As for the skytrain, well, don't get me started. It has become so crowded and so uncomfortable, to say nothing of the atmosphere on board resembling a tomb that I am loathe to use that form of transport. The underground is marginally better, at least in terms of the number of users, but that tomb-like atmosphere is the same.
Bangkok traffic is so bad!
It can't be denied that Bangkok's traffic can be a nightmare. Note, I said "can be". Peak hour is a nightmare citywide but once you begin to see the city as a driver, you soon learn that there are certain places to avoid at certain times, as well as a number of short cuts and other means of avoiding the traffic. Sathorn Road, for example, is best avoided at peak hour and you don't want to be anywhere near there in the rainy season. School holidays are a period when you can drive most places at most times and be confident that traffic will be much lighter than usual.
You do need to plan just where you will be at any one time, consider how the traffic will be at that time, and then make a decision of whether it would be prudent to drive or not.
The expressways are a great way to avoid the worst of the city's traffic and once you work out where they go, it is well worth using them.
I cannot put the car into my own name.
This is a complete fallacy, one most likely been perpetrated by guys with girlfriends or wives who have led them down the garden path. A foreigner can put a vehicle in his name and there are no prohibitions to ownership of any vehicle, be it a motorbike or a car of any value. You can even own a car if you are in the country on a tourist visa.
Also, unlike condos or homes which I am not in favour of buying for a variety of reasons, one of which is that they can be very hard to sell – even if you substantially lower the selling price, a vehicle can be easily sold by lowering the price and there is a buoyant second hand market. I have heard from a number of Thais that not only do farang-owned cars carry no stigma at all, they can sometimes be more attractive to a buyer because Westerners are known to look after things well!
I don't go outside Bangkok often so why should I buy a car?
This is perhaps the most valid reason not to own a car in Bangkok. If you think you would only use it as a run around in Bangkok then it may or may not represent a worthwhile purchase. If you clock up a lot of mileage and don't always travel at peak hour then owning a car in Bangkok may be worthwhile. For sure, the biggest advantage of car ownership is the ease with which one can travel around the countryside, especially on a whim.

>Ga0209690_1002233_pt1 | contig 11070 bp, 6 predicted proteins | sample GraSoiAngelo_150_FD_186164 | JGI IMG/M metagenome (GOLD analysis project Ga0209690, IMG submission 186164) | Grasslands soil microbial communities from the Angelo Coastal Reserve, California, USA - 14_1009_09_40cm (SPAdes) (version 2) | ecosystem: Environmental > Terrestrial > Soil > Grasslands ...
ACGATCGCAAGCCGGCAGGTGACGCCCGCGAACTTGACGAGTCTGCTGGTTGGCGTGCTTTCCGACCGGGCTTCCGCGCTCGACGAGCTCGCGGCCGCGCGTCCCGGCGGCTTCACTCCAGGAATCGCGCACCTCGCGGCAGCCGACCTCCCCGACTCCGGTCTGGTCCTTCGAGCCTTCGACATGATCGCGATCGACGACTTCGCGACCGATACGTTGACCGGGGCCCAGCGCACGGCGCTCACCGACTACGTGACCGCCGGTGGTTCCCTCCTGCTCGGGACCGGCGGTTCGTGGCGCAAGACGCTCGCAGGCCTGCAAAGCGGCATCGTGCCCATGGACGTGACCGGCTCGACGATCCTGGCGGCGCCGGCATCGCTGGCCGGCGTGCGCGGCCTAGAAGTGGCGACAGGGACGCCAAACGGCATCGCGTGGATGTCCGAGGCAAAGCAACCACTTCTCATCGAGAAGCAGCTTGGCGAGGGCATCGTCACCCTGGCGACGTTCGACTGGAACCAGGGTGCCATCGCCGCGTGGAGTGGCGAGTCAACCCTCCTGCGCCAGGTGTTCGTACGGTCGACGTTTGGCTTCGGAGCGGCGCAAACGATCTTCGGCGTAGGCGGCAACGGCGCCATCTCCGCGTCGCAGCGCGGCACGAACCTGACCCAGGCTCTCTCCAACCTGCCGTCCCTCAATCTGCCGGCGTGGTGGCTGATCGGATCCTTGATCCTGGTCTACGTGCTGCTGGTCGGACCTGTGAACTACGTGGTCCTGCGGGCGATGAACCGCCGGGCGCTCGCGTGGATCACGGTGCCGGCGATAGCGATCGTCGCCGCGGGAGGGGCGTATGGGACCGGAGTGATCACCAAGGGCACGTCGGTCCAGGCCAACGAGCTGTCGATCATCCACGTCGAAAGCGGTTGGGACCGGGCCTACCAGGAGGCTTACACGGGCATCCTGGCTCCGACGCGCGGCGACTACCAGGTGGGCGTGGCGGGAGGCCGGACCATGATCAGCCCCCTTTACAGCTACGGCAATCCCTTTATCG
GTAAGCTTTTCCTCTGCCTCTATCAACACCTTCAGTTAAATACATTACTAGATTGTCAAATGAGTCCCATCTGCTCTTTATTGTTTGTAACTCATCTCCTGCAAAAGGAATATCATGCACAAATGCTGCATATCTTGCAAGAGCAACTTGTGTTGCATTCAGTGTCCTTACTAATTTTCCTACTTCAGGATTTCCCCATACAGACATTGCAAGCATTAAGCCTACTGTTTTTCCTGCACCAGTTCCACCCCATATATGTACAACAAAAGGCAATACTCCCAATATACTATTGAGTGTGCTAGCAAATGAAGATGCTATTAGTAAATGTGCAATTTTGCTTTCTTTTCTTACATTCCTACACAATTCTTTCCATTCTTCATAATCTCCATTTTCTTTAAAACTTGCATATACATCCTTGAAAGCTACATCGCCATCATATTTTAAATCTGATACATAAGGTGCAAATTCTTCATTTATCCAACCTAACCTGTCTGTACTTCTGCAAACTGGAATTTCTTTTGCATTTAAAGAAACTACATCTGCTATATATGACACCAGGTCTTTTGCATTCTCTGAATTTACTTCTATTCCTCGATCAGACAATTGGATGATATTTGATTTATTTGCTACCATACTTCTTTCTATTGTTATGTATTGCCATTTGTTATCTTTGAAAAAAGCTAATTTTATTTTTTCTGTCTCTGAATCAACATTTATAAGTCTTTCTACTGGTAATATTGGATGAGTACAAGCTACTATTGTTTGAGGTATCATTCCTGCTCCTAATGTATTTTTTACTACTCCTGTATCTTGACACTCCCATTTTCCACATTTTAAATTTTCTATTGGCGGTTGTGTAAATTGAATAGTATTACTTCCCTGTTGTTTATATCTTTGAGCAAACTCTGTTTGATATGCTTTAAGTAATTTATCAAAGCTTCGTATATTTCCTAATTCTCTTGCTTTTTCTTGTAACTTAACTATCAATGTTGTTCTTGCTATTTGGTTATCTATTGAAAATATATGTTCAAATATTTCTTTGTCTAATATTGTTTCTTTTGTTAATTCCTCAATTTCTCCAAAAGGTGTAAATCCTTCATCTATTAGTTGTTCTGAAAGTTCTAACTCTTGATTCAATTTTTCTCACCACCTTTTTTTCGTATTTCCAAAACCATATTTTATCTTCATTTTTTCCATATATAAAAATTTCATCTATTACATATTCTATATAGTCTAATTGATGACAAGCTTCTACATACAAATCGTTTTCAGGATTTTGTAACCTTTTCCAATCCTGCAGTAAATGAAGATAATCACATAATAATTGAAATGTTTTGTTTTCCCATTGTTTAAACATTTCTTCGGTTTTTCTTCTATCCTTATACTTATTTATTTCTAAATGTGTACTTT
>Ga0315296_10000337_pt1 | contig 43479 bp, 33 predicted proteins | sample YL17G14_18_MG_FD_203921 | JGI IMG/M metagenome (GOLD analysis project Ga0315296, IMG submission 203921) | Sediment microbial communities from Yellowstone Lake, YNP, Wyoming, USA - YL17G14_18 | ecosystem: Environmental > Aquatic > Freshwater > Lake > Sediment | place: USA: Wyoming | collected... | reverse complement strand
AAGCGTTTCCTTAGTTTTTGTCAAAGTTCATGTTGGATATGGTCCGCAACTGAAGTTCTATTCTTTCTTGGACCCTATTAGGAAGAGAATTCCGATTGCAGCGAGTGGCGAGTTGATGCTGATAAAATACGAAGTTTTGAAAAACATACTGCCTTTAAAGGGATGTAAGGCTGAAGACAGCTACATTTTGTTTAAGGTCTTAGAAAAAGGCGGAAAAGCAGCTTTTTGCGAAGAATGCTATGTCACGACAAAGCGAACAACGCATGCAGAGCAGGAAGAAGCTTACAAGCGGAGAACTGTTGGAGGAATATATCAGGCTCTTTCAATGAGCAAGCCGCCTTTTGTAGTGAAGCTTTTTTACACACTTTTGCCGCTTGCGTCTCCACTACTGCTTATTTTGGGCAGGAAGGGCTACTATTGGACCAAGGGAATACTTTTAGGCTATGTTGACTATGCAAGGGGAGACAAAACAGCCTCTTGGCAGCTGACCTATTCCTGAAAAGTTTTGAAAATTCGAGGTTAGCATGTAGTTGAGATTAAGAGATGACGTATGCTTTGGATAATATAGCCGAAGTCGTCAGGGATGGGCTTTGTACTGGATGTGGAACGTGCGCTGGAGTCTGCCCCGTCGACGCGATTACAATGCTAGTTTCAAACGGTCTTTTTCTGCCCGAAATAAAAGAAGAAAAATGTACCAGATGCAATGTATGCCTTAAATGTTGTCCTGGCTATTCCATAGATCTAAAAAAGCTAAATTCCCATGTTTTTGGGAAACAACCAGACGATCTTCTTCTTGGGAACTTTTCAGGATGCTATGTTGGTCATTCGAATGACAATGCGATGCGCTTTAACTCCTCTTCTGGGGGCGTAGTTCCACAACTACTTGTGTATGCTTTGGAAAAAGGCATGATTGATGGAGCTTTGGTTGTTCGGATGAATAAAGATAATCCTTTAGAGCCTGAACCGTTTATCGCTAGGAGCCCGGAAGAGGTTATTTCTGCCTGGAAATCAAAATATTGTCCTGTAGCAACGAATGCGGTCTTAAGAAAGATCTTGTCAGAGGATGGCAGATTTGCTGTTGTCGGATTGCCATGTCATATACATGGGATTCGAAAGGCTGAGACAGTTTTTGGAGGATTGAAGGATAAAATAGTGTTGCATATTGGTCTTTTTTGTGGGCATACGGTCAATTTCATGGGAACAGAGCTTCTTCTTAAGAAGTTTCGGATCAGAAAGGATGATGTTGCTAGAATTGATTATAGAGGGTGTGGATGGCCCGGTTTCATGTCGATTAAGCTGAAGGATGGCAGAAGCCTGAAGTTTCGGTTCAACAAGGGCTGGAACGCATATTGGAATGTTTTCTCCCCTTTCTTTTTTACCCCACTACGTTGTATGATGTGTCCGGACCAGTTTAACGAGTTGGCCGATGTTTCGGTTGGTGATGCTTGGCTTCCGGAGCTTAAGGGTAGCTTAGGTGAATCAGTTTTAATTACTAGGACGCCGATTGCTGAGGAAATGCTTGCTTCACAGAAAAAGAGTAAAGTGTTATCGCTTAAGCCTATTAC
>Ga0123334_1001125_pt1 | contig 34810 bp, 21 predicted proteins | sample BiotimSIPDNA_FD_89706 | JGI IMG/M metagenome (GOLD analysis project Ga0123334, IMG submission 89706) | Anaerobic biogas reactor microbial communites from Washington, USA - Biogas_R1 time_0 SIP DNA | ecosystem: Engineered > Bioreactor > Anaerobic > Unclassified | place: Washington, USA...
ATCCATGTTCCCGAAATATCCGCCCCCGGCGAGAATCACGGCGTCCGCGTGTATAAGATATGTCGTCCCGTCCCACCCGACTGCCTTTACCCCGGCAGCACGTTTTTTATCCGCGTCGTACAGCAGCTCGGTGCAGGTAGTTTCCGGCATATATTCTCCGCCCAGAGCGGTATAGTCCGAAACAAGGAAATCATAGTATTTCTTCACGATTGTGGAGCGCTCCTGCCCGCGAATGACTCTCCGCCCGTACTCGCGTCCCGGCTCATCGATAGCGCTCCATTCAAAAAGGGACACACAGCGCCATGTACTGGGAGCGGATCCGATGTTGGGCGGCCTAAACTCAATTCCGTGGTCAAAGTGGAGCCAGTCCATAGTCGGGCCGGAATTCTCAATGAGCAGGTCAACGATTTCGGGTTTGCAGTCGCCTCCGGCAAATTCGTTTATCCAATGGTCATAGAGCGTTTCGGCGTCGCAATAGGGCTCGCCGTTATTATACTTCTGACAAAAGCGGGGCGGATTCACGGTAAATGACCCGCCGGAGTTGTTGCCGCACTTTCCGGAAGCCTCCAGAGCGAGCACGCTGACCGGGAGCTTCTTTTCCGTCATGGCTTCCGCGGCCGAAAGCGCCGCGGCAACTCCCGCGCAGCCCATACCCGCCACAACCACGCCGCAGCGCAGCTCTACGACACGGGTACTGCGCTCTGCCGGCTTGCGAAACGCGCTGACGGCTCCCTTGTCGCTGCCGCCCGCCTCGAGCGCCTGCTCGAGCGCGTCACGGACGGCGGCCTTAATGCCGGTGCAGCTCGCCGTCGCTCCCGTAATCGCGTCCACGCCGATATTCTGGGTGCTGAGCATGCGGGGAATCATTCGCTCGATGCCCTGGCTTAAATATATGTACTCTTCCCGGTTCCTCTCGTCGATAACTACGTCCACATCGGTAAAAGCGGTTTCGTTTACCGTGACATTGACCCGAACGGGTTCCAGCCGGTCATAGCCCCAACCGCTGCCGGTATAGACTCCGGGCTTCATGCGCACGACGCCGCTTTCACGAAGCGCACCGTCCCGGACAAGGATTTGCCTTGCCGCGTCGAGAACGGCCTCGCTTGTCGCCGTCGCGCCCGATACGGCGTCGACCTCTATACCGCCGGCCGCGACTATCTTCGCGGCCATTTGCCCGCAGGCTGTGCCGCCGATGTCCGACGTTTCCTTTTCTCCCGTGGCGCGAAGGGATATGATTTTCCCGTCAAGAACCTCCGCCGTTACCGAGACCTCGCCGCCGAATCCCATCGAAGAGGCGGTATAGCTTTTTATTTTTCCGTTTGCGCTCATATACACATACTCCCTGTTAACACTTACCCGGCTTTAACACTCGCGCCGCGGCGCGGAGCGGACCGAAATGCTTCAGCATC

So why not just buy a motorcycle? They're much cheaper, can be convenient insomuch that you can get through Bangkok's heavy traffic quickly and they are much, much easier to park. There's nothing wrong with a motorcycle but I can't help but think that it tends to be a solo thing. A car gives you more flexibility in terms of the number of people you can carry around and of course comfort levels – and remember, Thais like to do things in groups.
One of the reasons I moved from the downtown area into the suburbs was that I was sick of feeling like a tourist. I used to live in a soi which saw packs of tourist traipse up and down every day and I used to get around by skytrain or by taxi. Car ownership is up there with living in a Thai-dominated area, speaking Thai regularly and having a work permit – you feel like a member of society and no longer feel transient, long-term tourist.
It's the convenience of waking up on a Saturday morning and thinking, hey, let's go to Hua Hin for the day or how about going down to Pattaya. While you could do it with a taxi, it's going to cost you more and be less comfortable. There's also the convenience of being able to stop where you wish, visit out of the way places and really do, see and experience so much more. Many of the more interesting places in Thailand can only be reached by private car.
There are many valid arguments against car ownership in Thailand and it took me a while to be convinced that buying a car was the right decision. I can however honestly say that it really has turned out to be one of the best decisions I have made and one I don't regret in the slightest. As the Mrs. says, a car allows you to upgrade your lifestyle. No, she's not working for Toyota's marketing department. She really is right!
Where was this picture taken?